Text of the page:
Tuesday, March 29, 2016

Our Present and Future

Doesn't seem like our annual remembrance of Jesus' death and resurrection made any impact in the world, does it? After all, terrorists blew themselves up at an Easter celebration in Pakistan, and they are breathing out more threats of violence and destruction. The presidential campaigns seem to be going straight into the gutter on the Republican side and to the FBI on the Democratic. Gun violence continues in the cities. It can get downright overwhelming and depressing.

But wait a minute, Jesus' death and resurrection really did change our world and our lives -- radically. No, it didn't remove evil, pain, suffering and death from the world or our lives -- at least not yet. Jesus will bring that when He returns on the Last Day. But for Christian men, women and children around the world, Jesus' resurrection has changed the whole equation of our lives. Apart from Him, it's just this life alone. If you can't get what you want in this life, you never will. But now a new and unending life stretches before us. It's an eternal life we will share in the presence of our God, in a perfect body, in the company of His redeemed.

In a sense, we are now free to live recklessly: free of fear, doubt and reservation. After all, what's the worse that people can do to us? To be sure, the suicide bombers darkened an Easter celebration, but scores of our Christian brothers and sisters began a never-ending Easter feast, gazing in wonder and joy at the hands, side and feet of their glorious, resurrected Lord. Many will mourn the loss of those who were murdered, and it goes without saying how cowardly, ignorant and vile such an act of violence is. But still the truth remains: because of Jesus' victory over death and sin, we can boldly share our faith and sing songs of thanksgiving, even when the world threatens us, even when the sword is at our throat.

Jesus' resurrection, and the new life it guarantees, have changed our life perspective completely. While we may be disheartened for a time, we don't need to perpetually grieve our children who are born with mental, emotional or physical disabilities -- or even the Zika virus -- because Jesus will completely restore and perfect their bodies and minds when He returns. After this brief life of suffering, there stretches before us an eternity of health, freedom and vitality.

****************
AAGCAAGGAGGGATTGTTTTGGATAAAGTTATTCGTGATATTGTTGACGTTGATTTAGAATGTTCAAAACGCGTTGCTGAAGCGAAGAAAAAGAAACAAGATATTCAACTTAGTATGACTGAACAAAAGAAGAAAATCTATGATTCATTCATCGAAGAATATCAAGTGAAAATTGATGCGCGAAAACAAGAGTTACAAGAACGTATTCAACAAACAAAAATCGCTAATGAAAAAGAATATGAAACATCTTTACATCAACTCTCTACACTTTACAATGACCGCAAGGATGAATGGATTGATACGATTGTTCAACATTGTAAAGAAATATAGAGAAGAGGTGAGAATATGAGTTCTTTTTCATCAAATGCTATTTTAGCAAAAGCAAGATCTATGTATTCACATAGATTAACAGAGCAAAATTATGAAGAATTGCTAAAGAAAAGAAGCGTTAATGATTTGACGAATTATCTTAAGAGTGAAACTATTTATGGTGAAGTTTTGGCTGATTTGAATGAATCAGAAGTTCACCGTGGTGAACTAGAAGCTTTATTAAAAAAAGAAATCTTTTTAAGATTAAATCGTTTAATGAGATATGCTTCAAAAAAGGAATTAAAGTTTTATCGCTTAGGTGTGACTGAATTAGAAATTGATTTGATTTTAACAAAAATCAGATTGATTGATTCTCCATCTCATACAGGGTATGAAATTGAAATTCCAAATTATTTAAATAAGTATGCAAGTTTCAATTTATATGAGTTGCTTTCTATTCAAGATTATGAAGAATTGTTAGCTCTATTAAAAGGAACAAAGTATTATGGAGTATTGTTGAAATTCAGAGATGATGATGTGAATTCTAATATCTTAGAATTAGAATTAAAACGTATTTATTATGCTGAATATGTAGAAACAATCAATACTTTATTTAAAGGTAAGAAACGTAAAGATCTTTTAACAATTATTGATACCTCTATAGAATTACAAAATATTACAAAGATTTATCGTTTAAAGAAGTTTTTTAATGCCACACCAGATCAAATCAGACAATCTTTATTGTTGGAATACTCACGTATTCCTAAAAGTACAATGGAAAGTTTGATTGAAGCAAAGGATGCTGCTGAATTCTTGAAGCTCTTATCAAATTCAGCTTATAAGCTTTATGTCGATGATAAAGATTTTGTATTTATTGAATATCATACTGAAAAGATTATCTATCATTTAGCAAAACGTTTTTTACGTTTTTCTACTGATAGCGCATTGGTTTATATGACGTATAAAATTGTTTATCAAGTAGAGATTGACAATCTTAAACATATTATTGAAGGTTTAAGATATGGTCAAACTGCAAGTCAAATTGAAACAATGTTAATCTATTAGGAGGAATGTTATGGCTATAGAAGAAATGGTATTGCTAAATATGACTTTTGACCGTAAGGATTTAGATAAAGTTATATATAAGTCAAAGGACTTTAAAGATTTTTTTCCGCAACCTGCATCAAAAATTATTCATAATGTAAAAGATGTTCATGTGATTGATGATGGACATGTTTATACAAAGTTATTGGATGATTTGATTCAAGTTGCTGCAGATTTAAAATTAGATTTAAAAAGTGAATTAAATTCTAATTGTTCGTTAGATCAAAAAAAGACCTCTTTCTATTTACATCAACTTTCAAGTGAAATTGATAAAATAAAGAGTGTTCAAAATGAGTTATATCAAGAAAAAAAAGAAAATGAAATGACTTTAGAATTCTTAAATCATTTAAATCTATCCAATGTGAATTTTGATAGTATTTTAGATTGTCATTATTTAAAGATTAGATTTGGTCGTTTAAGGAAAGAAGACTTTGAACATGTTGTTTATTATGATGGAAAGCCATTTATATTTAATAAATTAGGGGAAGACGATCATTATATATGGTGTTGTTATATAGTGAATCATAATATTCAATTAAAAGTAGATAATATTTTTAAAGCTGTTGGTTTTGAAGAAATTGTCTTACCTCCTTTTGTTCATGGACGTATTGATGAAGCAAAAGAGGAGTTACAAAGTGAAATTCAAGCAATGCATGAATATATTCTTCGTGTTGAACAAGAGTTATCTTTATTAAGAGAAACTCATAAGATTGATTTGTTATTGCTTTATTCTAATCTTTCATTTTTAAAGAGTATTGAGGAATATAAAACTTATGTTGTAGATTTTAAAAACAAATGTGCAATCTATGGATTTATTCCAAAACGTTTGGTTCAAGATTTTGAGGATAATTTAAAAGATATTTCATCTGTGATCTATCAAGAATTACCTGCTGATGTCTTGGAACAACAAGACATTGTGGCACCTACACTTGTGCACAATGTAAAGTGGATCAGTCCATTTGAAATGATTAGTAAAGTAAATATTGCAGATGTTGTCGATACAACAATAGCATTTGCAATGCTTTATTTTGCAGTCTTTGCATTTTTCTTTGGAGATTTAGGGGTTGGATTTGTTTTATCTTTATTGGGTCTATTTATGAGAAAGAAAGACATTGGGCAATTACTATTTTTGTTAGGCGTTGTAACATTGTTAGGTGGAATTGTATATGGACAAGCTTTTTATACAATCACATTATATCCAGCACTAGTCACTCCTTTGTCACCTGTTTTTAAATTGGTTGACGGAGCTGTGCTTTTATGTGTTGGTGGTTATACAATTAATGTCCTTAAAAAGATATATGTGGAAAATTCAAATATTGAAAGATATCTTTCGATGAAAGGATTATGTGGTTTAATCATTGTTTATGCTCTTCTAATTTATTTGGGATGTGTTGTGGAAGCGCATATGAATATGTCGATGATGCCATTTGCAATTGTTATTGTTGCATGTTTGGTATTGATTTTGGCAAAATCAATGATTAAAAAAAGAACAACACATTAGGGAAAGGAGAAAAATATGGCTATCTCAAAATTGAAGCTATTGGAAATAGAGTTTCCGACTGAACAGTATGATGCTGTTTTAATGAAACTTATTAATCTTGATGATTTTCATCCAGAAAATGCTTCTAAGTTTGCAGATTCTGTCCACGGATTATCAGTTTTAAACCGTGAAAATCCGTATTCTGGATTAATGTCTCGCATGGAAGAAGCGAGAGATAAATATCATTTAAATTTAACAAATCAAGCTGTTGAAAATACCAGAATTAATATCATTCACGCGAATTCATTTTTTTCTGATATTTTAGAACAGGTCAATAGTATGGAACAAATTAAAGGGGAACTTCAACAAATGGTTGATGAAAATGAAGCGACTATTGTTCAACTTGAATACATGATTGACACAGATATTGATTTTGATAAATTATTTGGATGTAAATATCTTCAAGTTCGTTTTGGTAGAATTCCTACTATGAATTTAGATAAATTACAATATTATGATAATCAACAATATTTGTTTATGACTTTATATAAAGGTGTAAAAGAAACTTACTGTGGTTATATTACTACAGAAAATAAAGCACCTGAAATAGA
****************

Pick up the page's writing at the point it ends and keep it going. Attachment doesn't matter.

When Paul wrote about the resurrection, he hinted that our new resurrection bodies will be pretty incredible. "What you sow (in the grave) is not the body that is to be, but a bare kernel, perhaps of wheat or of some other grain. But God gives it a body as He has chosen" (see 1 Corinthians 15:35-38). Sounds like our new body won't just be this body reanimated to what it was when we were at our peak, but something far surpassing that. Paul says comparing our current body to our new body is like comparing a shriveled-up seed of corn to a fully mature plant standing in the fields.

Yes, we have an incredible future because of what Jesus has accomplished. But we have a pretty outstanding present too. Wherever we are, no matter how high or low we feel, no matter how good or bad our situation, we serve a glorious, wonderful Lord and are surrounded by people who need to know, need to hear what Jesus has done for them. They need to know Christ is risen! He is risen indeed! Alleluia.

Another Easter has come and gone -- or has it? Christ's resurrection from the dead is proof that Easter is here and now, eternally in the present.

How was your Easter this year? Did you take time to consider the cost Jesus paid for your sins, my sins, the world's sins?

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